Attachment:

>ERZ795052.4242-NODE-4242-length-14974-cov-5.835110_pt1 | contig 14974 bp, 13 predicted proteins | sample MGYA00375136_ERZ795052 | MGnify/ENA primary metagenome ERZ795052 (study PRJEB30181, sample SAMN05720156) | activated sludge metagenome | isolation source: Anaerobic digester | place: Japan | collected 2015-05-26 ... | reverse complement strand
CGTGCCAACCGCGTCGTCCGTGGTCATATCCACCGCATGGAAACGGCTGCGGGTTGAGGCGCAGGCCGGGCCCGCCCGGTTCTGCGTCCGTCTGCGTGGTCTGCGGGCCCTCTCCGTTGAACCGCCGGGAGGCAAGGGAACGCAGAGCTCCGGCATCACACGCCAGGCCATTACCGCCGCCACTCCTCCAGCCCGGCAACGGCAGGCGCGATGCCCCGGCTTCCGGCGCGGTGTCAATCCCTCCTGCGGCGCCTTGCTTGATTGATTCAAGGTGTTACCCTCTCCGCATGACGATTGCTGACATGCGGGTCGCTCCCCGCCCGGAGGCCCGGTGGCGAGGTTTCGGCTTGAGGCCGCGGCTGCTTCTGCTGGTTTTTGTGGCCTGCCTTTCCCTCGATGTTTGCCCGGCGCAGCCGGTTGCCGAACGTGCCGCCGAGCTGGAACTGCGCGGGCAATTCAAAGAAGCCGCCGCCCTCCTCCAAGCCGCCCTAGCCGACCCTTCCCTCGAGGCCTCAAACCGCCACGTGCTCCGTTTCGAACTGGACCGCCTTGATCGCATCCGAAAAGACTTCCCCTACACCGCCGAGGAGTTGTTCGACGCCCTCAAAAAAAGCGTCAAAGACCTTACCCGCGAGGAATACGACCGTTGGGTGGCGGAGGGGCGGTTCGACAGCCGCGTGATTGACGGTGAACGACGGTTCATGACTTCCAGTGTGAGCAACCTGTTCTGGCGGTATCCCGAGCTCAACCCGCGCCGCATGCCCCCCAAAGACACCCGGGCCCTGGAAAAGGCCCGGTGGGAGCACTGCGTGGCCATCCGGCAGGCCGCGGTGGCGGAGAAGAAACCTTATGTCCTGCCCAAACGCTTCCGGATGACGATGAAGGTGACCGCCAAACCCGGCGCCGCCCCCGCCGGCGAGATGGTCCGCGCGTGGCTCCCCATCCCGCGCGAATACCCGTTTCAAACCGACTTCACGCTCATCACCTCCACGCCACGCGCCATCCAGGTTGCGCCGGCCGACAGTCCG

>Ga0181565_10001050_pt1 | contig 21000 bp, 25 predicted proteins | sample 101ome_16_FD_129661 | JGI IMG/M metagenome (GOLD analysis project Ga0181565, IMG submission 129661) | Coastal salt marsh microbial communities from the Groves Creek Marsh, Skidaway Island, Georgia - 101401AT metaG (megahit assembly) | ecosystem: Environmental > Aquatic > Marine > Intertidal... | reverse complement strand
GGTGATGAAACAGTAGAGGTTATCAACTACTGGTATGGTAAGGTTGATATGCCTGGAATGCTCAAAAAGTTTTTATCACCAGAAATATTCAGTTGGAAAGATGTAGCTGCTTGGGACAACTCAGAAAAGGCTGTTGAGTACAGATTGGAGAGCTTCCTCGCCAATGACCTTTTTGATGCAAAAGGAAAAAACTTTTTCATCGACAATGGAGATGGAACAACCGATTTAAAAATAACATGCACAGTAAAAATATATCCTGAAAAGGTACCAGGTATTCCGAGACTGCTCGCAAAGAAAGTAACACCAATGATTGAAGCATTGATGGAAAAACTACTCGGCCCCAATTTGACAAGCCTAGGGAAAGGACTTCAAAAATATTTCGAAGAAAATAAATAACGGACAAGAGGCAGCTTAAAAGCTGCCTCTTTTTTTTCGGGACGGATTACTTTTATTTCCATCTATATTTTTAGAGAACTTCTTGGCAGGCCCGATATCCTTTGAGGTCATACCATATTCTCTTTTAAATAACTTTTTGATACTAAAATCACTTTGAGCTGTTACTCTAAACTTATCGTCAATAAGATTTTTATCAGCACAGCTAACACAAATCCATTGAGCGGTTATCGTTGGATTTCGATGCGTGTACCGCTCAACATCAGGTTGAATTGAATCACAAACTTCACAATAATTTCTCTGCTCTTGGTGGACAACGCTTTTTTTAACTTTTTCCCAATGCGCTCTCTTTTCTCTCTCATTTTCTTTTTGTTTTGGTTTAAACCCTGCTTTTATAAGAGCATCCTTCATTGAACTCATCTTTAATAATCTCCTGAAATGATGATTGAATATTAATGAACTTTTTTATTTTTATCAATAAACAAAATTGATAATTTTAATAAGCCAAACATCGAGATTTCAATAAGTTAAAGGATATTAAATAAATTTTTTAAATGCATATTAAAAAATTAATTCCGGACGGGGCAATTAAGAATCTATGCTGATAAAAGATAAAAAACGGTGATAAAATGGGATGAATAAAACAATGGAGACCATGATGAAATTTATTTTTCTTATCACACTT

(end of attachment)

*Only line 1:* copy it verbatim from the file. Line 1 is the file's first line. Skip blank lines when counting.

>ERZ795052.4242-NODE-4242-length-14974-cov-5.835110_pt1 | contig 14974 bp, 13 predicted proteins | sample MGYA00375136_ERZ795052 | MGnify/ENA primary metagenome ERZ795052 (study PRJEB30181, sample SAMN05720156) | activated sludge metagenome | isolation source: Anaerobic digester | place: Japan | collected 2015-05-26 ... | reverse complement strand